Dr. Anders Grubb (PHD, MD) is a Professor in Clinical Chemistry at Lund University in Sweden. He discovered cystatin C as a marker for Glomerular Filtration Rate (GFR) in 1979 [1-4]. Dr. Grubb also had a central role in discovering the previously unidentified kidney disorder Shrunken Pore Syndrome (SPS). The syndrome has a very high mortality and morbidity, and might also explain the superiority of eGFRcystatin C over eGFRcreatinine in identifying high-risk kidney patients.
In the recently launched AACC webinar, supported by Gentian, The Use of Biomarkers in Chronic Kidney Disease and the Novel Disorder Shrunken Pore Syndrome, Dr Grubb discusses cystatin C, creatinine and SPS.Gentian sat down with Dr. Grubb after the webinar to get more insight to how his research interest for cystatin C started, the relation between cystatin C and creatinine and what he thinks are the important research areas for the near future.
Glomerular Filtration Rate (GFR) indicates the level of kidney function by measuring the rate water and dissolved substances are filtered out of the blood per unit time.
Cystatin C is a well-known marker used for both acute and chronic kidney diseases [5,6] and it is recommended by KDIGO and NICE . Cystatin C is produced at a constant rate in nearly every nucleated cell in the human body . It is freely filtered through a normal Glomerular membrane, before it is reabsorbed and almost entirely catabolised in the proximal tubules. Hence, the cystatin C concentration in human blood is closely related to GFR .
“I was working in the clinical routine and to diagnose tubular damage we used gel electrophoresis of urine. I then noticed in the tubular proteinuria pattern a protein for which nothing was known about its structure, function or possible use in diagnostics. I was interested in basic protein science, so I applied it on this this protein, now known as cystatin C.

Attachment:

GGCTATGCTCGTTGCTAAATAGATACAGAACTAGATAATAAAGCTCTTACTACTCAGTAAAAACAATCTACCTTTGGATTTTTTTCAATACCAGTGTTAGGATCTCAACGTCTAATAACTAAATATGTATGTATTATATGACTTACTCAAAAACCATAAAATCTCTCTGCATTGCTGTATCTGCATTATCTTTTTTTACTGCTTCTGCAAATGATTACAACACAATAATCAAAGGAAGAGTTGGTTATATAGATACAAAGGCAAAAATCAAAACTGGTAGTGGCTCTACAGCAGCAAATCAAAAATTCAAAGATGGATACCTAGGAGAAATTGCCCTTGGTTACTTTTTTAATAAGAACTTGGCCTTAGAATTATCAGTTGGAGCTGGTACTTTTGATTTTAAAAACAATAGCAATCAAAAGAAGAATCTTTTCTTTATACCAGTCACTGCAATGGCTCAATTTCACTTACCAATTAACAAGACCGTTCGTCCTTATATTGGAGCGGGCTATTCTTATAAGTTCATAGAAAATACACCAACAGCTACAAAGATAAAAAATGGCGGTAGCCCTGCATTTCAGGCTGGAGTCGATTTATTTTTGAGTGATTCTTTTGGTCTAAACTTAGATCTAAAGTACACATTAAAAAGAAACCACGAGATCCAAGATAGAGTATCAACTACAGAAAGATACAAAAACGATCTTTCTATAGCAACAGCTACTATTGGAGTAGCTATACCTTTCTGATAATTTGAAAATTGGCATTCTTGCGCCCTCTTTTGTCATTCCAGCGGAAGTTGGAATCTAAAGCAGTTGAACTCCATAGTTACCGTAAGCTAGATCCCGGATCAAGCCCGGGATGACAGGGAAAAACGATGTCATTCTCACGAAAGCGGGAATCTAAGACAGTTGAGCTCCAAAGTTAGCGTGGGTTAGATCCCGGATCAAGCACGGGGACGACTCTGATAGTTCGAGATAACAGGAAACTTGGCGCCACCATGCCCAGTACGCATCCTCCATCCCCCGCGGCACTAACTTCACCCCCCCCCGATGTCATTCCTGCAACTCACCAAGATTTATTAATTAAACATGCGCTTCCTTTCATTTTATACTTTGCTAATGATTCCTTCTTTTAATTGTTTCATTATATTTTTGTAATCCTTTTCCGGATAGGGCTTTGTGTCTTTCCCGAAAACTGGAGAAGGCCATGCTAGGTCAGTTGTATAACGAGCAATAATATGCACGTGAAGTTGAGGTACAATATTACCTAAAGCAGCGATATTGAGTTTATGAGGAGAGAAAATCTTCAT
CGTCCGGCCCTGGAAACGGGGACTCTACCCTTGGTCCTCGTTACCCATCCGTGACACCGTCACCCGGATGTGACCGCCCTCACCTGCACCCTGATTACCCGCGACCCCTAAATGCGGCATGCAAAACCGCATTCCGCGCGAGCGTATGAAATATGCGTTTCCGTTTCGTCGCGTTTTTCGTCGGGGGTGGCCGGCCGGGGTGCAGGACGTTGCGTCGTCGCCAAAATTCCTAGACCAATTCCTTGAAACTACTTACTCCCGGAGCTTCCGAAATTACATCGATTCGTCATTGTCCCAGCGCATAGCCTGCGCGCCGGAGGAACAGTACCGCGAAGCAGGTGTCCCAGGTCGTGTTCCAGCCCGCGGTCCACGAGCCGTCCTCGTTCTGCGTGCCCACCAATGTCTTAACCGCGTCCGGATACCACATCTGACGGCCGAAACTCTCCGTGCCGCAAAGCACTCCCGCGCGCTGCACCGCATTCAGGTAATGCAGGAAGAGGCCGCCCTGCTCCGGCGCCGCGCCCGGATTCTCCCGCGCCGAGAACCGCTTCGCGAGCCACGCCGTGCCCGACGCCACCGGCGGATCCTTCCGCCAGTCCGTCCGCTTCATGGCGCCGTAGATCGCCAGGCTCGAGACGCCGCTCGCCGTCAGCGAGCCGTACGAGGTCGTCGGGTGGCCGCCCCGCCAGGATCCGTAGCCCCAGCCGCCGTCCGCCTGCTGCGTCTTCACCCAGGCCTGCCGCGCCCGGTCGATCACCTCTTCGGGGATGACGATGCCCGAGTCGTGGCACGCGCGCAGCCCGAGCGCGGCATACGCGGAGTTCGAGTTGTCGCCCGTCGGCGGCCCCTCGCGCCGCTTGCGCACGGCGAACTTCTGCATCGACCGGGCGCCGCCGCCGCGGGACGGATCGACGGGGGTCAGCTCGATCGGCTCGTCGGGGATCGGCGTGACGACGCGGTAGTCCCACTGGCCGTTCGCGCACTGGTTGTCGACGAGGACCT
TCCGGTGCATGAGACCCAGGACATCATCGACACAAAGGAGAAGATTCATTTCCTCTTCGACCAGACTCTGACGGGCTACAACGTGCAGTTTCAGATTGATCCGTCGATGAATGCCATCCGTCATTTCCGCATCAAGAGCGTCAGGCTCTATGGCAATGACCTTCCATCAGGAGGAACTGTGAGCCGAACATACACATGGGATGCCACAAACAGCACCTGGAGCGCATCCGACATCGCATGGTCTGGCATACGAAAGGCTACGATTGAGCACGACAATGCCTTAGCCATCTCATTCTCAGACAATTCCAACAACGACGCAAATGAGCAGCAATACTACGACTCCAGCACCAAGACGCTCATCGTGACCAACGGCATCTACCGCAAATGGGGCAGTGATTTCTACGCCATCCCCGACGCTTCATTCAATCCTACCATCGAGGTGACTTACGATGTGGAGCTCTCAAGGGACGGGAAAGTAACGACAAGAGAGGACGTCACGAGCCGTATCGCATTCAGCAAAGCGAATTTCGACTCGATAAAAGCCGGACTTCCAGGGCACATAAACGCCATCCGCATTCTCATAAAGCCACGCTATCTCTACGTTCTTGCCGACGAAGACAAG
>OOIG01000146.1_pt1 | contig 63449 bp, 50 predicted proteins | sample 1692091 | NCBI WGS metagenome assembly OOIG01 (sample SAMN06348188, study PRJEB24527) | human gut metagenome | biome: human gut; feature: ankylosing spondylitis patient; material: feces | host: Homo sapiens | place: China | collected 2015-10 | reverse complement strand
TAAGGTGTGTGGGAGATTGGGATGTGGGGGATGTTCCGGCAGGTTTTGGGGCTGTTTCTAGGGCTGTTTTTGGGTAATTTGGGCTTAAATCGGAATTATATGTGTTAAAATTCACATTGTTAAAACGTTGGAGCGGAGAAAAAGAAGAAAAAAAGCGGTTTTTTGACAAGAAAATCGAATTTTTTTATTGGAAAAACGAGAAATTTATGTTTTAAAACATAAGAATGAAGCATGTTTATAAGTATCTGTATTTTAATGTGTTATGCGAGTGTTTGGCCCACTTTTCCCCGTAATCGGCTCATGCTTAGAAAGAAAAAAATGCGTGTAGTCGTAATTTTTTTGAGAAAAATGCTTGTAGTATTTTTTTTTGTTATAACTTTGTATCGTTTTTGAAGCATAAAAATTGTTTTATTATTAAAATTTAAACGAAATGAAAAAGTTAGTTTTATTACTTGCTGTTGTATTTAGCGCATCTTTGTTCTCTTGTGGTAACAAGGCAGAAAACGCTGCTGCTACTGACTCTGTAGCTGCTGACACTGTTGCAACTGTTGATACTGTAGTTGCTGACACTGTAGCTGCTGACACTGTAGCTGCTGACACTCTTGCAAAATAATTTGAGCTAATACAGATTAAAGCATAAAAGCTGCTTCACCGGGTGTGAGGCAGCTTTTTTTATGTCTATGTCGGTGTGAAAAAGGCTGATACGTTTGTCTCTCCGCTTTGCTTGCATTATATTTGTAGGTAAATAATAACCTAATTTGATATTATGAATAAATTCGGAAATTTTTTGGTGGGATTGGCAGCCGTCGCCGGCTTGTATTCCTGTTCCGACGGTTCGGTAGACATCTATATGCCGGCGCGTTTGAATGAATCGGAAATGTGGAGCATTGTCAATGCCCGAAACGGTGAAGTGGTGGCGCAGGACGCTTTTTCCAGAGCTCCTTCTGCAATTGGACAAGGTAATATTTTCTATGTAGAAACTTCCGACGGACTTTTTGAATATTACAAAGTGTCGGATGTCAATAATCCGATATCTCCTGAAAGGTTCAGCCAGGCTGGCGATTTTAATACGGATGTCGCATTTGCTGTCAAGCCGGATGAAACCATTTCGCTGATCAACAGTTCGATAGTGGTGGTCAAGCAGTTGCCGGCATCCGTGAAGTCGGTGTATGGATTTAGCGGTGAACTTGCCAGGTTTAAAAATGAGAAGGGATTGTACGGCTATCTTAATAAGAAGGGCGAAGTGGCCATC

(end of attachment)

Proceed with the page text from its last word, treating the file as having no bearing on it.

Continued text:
Our group isolated the protein, produced antiserum against it and a manual immunochemical procedure to measure it. We then determined the protein´s primary and secondary structure and later, by X-ray studies, its 3-dimensional structure.
The function of the protein as an efficient inhibitor of cysteine proteases was found by homology studies of the amino acid sequence of its single polypeptide chain. We noted that it was produced by all cell lines we studied and asked ourselves where it was catabolised or excreted. As it is a small protein of about 13 kDa, we assumed that it would be catabolised by the kidney by glomerular filtration and subsequent degradation in the tubular cells. We therefore determined the plasma concentration of cystatin C in patients with known reductions in glomerular filtration rate and we observed that the plasma concentration of it was raised more than 10 times in some of these patients. We concluded that the kidneys were the major catabolic site of the protein and decided to return to more basic science studies of the protein.
However, my neighbour, Hans Thysell, an excellent nephrologist, told me that it was not morally acceptable to just leave the study of cystatin C as a marker for glomerular filtration considering the many problems associated with the use of creatinine as such a marker. I followed his advice and have now published at least 200 articles on cystatin C and especially its use as a marker of glomerular filtration rate.”